Industry considers more negotiated trade

by | Mar 6, 2020 | 0 comments

Livestock market analyst Corbitt Wall brought up an idea on a recent market report that has some caused some buzz in the industry.

“I think the thing that we need to do is we need to set a minimum requirement for these big packers to buy negotiated cash cattle,” said the Canyon, Texas, man on his Feb. 24, 2020, Feeder Flash market report, which immediately followed the U.S. Cattlemen’s Association “Winter Thaw,” a cattlemen’s gathering in Billings, Montana.

“It looks like the one thing we could get together with,” he said, mentioning all of the major cattle and beef organizations, as well as state groups.

The cattle market remains strained, despite the approval of several international trade agreements in recent months. The news of coronavirus across the globe is being blamed for the most recent downturn of live (fed) cattle.

Wall told TSLN that with less than 20 percent of finished cattle selling in a negotiated cash or “bid and buy” situation, there are not enough representative sales to truly establish the value for cattle on any given week. Wall said 25-30 percent might be a reasonable minimum goal.

Family feeders and farmer feeders, which are usually the only “cash sellers” have no leverage. “It’s gotten to where basis jumpers (feeders who make selling decisions based on their hedge position rather than the market value) are setting the markets early in the trade session. Once someone gives in, the rest of them are forced to take that price because they are afraid they will get left out.”

Many of the cattle that are sold via cash trades are lower quality cattle, which then set the price for the week for the 80+ percent of cattle sold on formula agreements, that are tied to the week’s cash price he said.

“It’s the odds, the junk, and a lot of lower quality cattle being sold on the cash market. It’s not the best way to do it,” he said.

Wall proposes requiring the bigger packing plants to buy a certain percent of cattle on the cash market. This would include Cargill’s, Tyson’s, JBS’s, National Beef’s, Greater Omaha’s, Nebraska Beef’s, and other larger company’s plants. Wall believes the smaller “niche market” plans should be exempt.

Both Wall and NCBA’s market policy associate, Darryl Blakely refers to research conducted by Colorado State University’s Dr. Koontz.

Blakely said NCBA “does see some of the concerns with the decrease in negotiated trade and its overall impact on marketing strategies.”

Dr. Koontz’s research will help NCBA determine what policy they would support on this front, he said.

“Whatever we do, we want to be sure it is sound on market data and not just something that would sound good,” he said, adding that his group is hesitant to support a government mandate.

NCBA set up a working group recently to determine what changes they want to recommend during the reauthorization of mandatory price reporting.

“We want to make sure we don’t mess up someone’s market because it would be good for another market,” he said.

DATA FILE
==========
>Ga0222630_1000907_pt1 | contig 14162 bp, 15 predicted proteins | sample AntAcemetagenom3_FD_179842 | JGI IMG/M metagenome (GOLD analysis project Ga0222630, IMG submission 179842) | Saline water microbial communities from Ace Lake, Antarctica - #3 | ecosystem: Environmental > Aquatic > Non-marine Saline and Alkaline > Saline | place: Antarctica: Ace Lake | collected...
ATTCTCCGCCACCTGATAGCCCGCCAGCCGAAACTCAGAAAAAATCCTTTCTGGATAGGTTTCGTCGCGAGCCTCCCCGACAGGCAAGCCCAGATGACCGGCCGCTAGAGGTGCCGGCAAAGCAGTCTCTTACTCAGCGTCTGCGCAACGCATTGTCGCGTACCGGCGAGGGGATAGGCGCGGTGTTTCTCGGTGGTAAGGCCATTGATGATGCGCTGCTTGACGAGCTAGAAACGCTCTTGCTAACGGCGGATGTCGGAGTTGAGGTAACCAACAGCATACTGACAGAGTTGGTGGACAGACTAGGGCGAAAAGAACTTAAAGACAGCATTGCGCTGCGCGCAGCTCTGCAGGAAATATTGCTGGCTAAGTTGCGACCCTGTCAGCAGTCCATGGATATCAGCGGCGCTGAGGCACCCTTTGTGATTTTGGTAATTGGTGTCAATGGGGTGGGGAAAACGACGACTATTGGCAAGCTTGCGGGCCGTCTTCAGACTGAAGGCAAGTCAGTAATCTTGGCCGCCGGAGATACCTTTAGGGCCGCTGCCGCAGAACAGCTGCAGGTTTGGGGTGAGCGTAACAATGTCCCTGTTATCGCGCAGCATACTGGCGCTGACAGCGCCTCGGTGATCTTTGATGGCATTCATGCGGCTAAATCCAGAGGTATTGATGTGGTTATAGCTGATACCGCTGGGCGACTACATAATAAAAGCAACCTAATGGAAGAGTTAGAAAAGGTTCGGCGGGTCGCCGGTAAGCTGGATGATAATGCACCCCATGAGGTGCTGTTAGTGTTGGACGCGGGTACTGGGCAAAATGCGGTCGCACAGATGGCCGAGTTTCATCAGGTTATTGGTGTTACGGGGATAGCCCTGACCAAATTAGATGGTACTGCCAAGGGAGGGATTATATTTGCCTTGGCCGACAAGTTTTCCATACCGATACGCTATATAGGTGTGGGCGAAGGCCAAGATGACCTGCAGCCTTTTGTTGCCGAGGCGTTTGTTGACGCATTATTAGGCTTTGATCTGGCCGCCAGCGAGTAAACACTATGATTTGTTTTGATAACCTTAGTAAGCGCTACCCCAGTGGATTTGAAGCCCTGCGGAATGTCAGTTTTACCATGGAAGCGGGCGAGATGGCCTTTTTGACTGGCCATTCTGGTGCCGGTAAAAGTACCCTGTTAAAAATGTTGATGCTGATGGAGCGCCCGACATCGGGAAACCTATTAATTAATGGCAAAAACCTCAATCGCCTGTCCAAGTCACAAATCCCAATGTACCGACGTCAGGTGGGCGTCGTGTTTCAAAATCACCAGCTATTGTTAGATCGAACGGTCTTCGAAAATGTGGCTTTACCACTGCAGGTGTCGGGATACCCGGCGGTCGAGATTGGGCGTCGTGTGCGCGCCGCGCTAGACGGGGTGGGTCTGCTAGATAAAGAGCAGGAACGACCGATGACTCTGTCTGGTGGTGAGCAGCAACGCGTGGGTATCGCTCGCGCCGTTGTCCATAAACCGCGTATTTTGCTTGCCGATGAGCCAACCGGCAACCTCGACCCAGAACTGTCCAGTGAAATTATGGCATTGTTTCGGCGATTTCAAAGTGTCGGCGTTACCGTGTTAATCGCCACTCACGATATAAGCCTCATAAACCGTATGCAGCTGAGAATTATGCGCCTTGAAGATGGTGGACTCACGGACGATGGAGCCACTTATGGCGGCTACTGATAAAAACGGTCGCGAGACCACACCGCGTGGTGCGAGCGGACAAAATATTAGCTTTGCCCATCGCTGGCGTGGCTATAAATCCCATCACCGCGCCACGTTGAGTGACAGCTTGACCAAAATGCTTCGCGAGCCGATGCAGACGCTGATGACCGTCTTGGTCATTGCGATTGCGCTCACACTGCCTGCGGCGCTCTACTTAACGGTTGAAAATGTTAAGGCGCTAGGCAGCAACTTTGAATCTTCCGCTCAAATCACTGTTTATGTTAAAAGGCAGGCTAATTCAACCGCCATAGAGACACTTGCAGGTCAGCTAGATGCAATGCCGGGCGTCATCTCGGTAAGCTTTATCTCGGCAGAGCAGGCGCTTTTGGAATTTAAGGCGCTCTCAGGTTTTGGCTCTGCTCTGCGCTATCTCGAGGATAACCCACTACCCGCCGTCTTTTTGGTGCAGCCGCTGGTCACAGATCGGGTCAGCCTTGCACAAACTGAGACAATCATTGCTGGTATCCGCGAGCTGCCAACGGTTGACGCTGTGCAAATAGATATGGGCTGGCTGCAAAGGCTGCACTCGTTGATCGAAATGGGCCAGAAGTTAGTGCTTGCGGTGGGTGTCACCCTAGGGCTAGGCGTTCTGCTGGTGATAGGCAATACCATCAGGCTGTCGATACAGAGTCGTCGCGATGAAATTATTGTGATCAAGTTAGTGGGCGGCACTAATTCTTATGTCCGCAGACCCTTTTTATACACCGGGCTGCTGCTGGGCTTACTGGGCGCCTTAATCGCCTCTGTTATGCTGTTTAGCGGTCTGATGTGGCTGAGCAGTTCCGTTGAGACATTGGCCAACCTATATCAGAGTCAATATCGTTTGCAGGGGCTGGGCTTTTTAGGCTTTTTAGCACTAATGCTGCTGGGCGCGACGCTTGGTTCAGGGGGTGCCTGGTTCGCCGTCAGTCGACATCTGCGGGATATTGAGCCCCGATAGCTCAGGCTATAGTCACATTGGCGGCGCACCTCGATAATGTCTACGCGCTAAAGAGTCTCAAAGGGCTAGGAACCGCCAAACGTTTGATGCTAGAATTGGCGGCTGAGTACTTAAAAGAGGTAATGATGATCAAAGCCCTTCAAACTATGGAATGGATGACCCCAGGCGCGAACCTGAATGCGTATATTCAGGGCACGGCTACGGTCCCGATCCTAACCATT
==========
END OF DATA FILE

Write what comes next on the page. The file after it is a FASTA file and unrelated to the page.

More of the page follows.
Wall said Koontz studied what how few head of cattle can sell via cash cattle trade, while maintaining robust price discovery. “Robust is where we were six to eight years ago,” said Wall.

Wall said bigger feeders who are selling all of their cattle via formula contracts will likely support the concept. “They want price discovery. They love this industry, too,” he said.

R-CALF USA’s Bill Bullard said his group supports the idea and has tried for 13 years to achieve some kind of spot market requirements.

“Yes, this is a good proposal that we have supported for a long, long time. We worked with Sen. Chuck Grassley to introduce his spot market protection bill in 2007. We tried to get it into the 2008 Farm Bill but … others succeeded in keeping it out.” The group also worked with Senator Cory Booker to add the policy to his comprehensive cattle market reform bill. Ultimately R-CALF wasn’t able to support Booker’s bill, however, because of the CAFO restrictions.

US Cattlemen’s Association supports the idea of a compelled minimum negotiated trade, said spokesman Jess Peterson.

Wall believes the change can be done via the USDA Livestock Mandatory Reporting (mandatory price reporting) rule revision scheduled for this year.

“I would say LMR could enforce this through updates to their confidentiality requirements. If they can’t, then maybe it’s time to get rid of mandatory price reporting, it’s not helping the market.”

In previous interviews with TSLN, Wall has explained that because of LMR’s confidentiality rules, a significant number of cash trades are never reported, and are not available to help determine the current market.

While the Packers and Stockyards administration seems the likely candidate to enforce such rules, Wall doesn’t believe that would be successful.

“P and S is worthless as teats on a boar hog. They quit enforcing when trade left the terminal markets like Omaha, Chicago and Denver, and we’ve been going downhill ever since,” said Wall.

“We’re looking at packers having a complete monopoly of the industry and it’s only fair that they participate in something like this. It’s not a wild idea. My fear is that if we don’t do something quick, we are losing our independent feeder guys. Every round we lost a few more, another one or two say ‘I’m never doing that again.’”

Without a policy change, corporate feedyards and formula traders will soon be the only potential destination for feeder cattle, Wall sad.

“It won’t be long until they get their heads together, the same way the packers have gotten their heads together, and there goes feeder cattle demand.”

  Article originally published in Tri-State Livestock News, March 6, 2020

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